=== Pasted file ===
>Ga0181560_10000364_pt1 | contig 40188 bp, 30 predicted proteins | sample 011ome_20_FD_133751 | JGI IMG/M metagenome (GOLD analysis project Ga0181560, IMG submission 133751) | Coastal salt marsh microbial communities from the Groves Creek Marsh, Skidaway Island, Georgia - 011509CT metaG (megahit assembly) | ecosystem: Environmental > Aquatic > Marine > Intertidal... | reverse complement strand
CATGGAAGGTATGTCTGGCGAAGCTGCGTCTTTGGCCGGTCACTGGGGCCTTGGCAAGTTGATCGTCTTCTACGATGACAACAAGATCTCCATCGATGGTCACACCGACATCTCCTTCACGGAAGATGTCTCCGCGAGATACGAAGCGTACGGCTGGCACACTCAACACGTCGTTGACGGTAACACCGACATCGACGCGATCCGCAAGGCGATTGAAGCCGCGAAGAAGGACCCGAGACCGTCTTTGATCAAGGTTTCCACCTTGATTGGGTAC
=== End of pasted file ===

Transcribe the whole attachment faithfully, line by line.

>Ga0181560_10000364_pt1 | contig 40188 bp, 30 predicted proteins | sample 011ome_20_FD_133751 | JGI IMG/M metagenome (GOLD analysis project Ga0181560, IMG submission 133751) | Coastal salt marsh microbial communities from the Groves Creek Marsh, Skidaway Island, Georgia - 011509CT metaG (megahit assembly) | ecosystem: Environmental > Aquatic > Marine > Intertidal... | reverse complement strand
CATGGAAGGTATGTCTGGCGAAGCTGCGTCTTTGGCCGGTCACTGGGGCCTTGGCAAGTTGATCGTCTTCTACGATGACAACAAGATCTCCATCGATGGTCACACCGACATCTCCTTCACGGAAGATGTCTCCGCGAGATACGAAGCGTACGGCTGGCACACTCAACACGTCGTTGACGGTAACACCGACATCGACGCGATCCGCAAGGCGATTGAAGCCGCGAAGAAGGACCCGAGACCGTCTTTGATCAAGGTTTCCACCTTGATTGGGTAC